Aside from homebuilders (which account for about 65% of total assets), this fund also holds building-materials and fixtures producers (17%), home-improvement retailers (13%), and furniture companies (5%). This fund contains 27 companies and is fairly top-heavy, with the top-10 holdings accounting for more than 64% of total assets.
The bursting of the housing bubble, the accompanying credit crisis, and the economic downturn have devastated homebuilders and the broader housing industry. Although all the recent positive data would suggest the sky's the limit for homebuilders, there's always a risk of frothy valuations. Plus, despite all the rosy data and mortgage rates remaining at record lows, there are some danger signs that could hamper homebuilders going forward, such as a huge inventory of foreclosed homes on the market at distressed prices and lending standards much tighter than a few years ago. Given the lousy job market, high housing inventory, and a sea of foreclosures, it's reasonable for an investor to wonder whether homebuilding stocks have gotten ahead of themselves, given their recent rally.
By aggressively reducing inventory and ratcheting back on developments, many of the large homebuilders now are sitting on piles of cash, despite the heavy losses they have taken in recent years. They have also downsized their organizations to better align their cost structures for a lower-demand environment. During the past few years of weakness, many private homebuilding companies have gone bust, and even the stronger publicly traded firms have written off half or more of their book equity since the peak. But the homebuilders that survived are now standing on more-stable financial ground. Thanks to stimulus-related initiatives from 2009, such as the first-time homebuyers credit and longer tax-loss carrybacks for U.S. corporations, homebuilders have been able to improve their businesses and their balance sheets over the past few years.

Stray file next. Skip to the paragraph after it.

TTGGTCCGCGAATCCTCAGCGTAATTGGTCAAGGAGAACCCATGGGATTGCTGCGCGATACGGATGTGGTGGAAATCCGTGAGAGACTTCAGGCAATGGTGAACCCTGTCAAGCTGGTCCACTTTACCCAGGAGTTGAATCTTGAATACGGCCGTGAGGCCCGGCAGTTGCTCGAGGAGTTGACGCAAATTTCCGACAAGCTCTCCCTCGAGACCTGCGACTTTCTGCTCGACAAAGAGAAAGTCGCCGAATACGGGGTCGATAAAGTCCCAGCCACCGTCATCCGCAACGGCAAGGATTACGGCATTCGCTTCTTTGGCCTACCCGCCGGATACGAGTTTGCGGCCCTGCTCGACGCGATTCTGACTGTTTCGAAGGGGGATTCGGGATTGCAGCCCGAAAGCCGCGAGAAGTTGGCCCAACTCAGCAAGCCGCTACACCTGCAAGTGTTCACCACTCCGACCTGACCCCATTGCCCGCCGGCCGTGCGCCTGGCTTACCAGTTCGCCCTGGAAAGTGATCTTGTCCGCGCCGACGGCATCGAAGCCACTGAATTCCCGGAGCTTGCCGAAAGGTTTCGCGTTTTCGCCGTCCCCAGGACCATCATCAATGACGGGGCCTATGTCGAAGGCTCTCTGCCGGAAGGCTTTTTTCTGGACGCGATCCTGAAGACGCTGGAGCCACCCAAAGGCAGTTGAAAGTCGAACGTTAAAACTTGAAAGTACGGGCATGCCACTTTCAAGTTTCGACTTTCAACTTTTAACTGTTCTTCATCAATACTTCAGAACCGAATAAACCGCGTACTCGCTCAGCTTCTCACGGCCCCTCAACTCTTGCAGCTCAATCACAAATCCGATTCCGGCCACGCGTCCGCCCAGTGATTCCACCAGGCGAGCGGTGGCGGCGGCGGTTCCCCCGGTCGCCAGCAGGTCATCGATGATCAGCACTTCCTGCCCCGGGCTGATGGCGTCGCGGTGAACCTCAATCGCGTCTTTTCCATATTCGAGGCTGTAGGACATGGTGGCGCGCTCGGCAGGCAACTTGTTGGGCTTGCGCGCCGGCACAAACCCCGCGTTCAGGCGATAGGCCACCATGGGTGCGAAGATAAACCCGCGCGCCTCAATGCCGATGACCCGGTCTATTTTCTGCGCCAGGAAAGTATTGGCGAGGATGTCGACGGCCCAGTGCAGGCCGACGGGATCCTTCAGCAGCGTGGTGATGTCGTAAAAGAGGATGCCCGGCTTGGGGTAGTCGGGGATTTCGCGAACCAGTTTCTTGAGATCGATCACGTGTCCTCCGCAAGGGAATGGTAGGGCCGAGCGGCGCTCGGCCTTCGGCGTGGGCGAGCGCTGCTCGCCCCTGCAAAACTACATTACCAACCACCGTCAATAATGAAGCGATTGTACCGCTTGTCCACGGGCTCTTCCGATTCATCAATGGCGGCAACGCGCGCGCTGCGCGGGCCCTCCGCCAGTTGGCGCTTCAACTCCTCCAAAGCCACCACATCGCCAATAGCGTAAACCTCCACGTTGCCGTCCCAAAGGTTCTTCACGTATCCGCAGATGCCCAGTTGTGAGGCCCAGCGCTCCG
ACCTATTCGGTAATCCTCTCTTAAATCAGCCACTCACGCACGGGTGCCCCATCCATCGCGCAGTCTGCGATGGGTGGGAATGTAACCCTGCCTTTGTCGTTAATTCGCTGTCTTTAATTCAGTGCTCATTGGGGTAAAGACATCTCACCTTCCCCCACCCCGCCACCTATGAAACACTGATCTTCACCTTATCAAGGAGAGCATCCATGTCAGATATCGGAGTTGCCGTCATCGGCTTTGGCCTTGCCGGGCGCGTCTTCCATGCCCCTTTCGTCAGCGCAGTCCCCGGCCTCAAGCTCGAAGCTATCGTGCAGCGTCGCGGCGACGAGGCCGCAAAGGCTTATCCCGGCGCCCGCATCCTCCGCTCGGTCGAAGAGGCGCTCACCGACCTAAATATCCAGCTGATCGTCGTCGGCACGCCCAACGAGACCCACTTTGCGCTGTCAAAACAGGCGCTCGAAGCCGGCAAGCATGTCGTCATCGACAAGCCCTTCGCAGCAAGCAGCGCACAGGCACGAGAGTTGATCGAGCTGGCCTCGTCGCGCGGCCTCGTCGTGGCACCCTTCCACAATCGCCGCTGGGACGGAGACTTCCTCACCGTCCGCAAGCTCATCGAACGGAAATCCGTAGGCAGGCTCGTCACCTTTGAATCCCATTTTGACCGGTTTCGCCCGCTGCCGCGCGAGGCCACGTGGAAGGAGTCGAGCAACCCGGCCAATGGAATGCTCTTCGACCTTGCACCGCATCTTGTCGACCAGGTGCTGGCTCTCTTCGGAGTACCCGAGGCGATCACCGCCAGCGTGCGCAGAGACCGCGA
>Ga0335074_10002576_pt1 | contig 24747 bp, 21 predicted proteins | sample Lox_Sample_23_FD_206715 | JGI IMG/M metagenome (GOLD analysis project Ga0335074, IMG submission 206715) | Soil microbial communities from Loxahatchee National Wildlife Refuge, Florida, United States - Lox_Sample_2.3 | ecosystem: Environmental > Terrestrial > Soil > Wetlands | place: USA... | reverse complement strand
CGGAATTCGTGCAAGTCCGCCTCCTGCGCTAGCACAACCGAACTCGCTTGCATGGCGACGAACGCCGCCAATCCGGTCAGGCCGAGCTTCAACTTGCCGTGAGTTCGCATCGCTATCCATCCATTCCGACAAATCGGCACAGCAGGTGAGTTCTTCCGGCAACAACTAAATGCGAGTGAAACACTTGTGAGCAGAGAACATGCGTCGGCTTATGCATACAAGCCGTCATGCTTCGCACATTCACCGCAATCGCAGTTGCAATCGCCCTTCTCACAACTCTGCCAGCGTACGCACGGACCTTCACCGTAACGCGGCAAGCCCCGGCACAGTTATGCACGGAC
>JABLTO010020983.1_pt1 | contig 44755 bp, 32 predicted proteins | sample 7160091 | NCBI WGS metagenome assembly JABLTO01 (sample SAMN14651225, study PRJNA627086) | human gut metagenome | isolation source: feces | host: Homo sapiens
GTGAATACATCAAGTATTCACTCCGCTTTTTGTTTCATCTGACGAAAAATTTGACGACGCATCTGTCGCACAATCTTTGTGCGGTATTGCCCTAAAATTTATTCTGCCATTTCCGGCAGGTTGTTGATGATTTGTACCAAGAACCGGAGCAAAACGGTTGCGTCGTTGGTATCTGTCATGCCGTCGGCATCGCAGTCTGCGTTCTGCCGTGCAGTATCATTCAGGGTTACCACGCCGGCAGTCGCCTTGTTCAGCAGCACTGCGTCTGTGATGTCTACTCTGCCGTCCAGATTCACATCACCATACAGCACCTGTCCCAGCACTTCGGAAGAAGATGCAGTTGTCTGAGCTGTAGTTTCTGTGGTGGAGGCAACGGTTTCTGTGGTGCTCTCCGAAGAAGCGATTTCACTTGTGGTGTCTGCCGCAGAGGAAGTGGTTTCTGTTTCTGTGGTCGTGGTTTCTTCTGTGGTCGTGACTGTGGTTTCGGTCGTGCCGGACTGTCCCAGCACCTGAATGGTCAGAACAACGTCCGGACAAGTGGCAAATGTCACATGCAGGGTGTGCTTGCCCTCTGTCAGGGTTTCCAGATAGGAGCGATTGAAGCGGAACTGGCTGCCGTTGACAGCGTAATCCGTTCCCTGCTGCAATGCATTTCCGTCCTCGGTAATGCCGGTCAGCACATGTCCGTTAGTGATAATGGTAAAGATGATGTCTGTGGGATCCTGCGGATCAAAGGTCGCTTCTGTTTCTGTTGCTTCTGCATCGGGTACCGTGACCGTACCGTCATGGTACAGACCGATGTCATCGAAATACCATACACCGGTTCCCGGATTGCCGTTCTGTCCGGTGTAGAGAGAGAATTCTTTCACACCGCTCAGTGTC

One possible catalyst for the housing sector involves further quantitative easing, known as QE3. On Sept. 13, the Fed announced its plans to purchase $40 billion of agency mortgage-backed securities per month and extended its pledge to keep short-term rates pegged at zero until mid-2015. What is unique about QE3 is that it is open-ended. The Fed plans to keep buying MBS until the economic recovery is well established. This seems like a no-lose situation for housing prices. If the Fed's actions are successful and the labor market improves, it will likely result in improved consumer confidence and higher home prices. If their actions are unsuccessful, they will likely spur inflation, which may also support housing prices. In the wake of the Fed announcement, 30-year mortgage rates hit historic lows of 3.4% and are likely to continue moving lower as the Fed ramps up its purchases. Low rates could provide further stimulus for homebuilders.